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What I learnt about SA, in Berlin

Mar 16 2019 07:00
Lameez Omarjee

Neither of my parents were born when the Berlin wall went up in 1961, dividing the socialist East Germany and capitalist West Germany.

In 1989, when the wall eventually came down, my father was in his first year teaching and I was not yet born. When I ask him what it meant for the world, he recalls that the fight for power between the Soviet Union and the Western Allies was "all for nothing" and it destroyed people's lives in the process.

"It was like apartheid," he tells me.

I am fortunate to never have lived under segregation, so my father's comments were difficult to relate to. I grew up in a time when the department of education formally recognised and commended schools for being racially integrated. I have only known a world without racial segregation.

The battle of my generation is much different to that of our parents. We want economic freedom, inclusive growth and the gap between the rich and the poor to stop existing. There are days when I consider that what we are fighting for may not be realised in our lifetime, much like the freedom fighters before us who never lived to enjoy the right to vote in free and fair elections.

But recently I had the opportunity to go to Berlin, as a guest of SA Tourism for the Internationale Tourismus-Borse (ITB) world travel trade show. In the brief time I got to spend in the city, I found the remedy for my cynicism.

The Berlin Wall which was designed for division, is now the cornerstone of the city's touristic attraction.

Concrete slabs of the wall are strategically placed across the city, as a celebration of the unity that was realised once it came down. (You can take pictures next to them, which I did.)

If you want, you can even buy certified pieces of the wall at museums or from any curio shops. (I wasn't keen on buying rocks, to be honest).

Tourists flock to Checkpoint Charlie, which was the crossing point between East and West Germany. For a few euro, you can take a picture at the site with a guy dressed as a soldier. (I was counting my euros carefully and skipped that).

Tourists can take pictures at the historical cross
Tourists can take pictures at the historical crossing point between East and West Germany known as Checkpoint Charlie. (Photo: Lameez Omarjee)

Also, if you are prone to looking down when you walk, you can see stones placed to mark where the wall used to run. 

At one point we share a ride with a German staff member of SA Tourism. She recalls how Pink Floyd was one of the first artists who performed in unified Berlin, and that it was the best concert she had been to her whole life.

She also points out where the wall used to be and explains that the infrastructure we see currently was erected in the past 30 years. "All these buildings are new," she tells us.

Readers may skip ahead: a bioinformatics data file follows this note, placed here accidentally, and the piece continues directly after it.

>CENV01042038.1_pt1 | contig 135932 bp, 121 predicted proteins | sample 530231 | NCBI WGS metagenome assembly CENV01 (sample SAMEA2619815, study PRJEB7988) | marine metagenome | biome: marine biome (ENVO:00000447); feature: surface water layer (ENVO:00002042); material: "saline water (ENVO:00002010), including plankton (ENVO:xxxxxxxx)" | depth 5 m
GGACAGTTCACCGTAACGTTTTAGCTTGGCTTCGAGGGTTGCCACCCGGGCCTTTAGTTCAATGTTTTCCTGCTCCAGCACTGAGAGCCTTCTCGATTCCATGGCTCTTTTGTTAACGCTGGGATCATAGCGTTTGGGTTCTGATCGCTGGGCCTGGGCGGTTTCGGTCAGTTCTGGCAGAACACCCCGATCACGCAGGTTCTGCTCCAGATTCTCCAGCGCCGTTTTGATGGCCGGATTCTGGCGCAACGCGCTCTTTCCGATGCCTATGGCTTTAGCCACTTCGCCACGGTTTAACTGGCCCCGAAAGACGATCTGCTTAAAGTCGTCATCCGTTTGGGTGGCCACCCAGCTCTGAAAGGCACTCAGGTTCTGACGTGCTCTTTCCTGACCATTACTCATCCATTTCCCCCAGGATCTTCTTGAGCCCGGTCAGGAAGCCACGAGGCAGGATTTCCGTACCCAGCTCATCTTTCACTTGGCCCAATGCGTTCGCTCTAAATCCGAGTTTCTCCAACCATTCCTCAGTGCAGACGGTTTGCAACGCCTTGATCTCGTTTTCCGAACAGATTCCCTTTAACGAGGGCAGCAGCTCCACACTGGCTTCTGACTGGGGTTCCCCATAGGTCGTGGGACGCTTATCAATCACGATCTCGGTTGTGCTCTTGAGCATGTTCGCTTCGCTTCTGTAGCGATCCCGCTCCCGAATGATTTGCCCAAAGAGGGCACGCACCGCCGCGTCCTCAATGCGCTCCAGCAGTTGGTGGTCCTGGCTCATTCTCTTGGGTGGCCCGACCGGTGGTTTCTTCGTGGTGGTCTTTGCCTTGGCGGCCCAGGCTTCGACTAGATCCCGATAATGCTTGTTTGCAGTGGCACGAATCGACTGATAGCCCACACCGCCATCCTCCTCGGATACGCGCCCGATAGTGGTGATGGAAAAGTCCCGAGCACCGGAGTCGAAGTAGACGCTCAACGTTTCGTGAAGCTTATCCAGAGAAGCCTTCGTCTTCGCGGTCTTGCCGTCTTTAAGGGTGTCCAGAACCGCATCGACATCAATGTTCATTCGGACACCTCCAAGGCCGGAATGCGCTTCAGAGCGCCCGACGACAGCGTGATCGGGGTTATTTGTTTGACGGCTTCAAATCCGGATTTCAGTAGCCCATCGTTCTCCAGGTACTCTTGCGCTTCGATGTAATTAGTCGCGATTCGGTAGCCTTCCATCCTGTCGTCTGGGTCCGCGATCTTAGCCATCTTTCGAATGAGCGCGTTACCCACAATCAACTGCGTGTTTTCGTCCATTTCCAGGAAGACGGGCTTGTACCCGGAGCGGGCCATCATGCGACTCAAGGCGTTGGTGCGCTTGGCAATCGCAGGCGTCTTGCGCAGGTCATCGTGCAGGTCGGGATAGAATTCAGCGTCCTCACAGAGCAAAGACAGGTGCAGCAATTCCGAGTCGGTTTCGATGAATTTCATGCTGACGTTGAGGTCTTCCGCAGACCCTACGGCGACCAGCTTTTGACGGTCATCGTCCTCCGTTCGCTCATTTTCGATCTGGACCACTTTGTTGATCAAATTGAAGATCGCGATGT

Just 30 years and Germany managed to fix itself, I think to myself. It's not like Germany completely ignored the pain of the past either. The nation literally leveraged off the pain to build something better, the architects certainly made the scars look beautiful.

As SA approaches 25 years of democracy, I suppose it would be nice if we also had new buildings, efficient public transport and guys dressed like soldiers with whom we could take pictures.

But comparing the pace of recovery between the two countries would not be fair. Our battles are different - there are academic papers which unpack that.

I was inspired by something quite special - just under a kilometer from Checkpoint Charlie there is a sculpture which rests on concrete slabs, with the words "hope for those who hope" engraved on them. Perhaps this was the catalyst for Germany's recovery? 

Berlin is truly a story of hope. You can see it in its thriving business activity, the ongoing construction, and the convergence of the world's people.

SA is no different. The wall of racial segregation fell down many years ago. We have the evidence to continue hoping for the wall of economic segregation to come down too.

But sometimes these things need to be helped along so they can happen faster. Reports say that some Germans grabbed their own hammers to start breaking down the wall once travel bans between the east and west were lifted.

South African, grab your hammer - there is more freedom for us to realise. 

Lameez Omarjee is a senior financial reporter at Fin24. Views expressed are her own.

germany  |  south africa  |  berlin  |  apartheid


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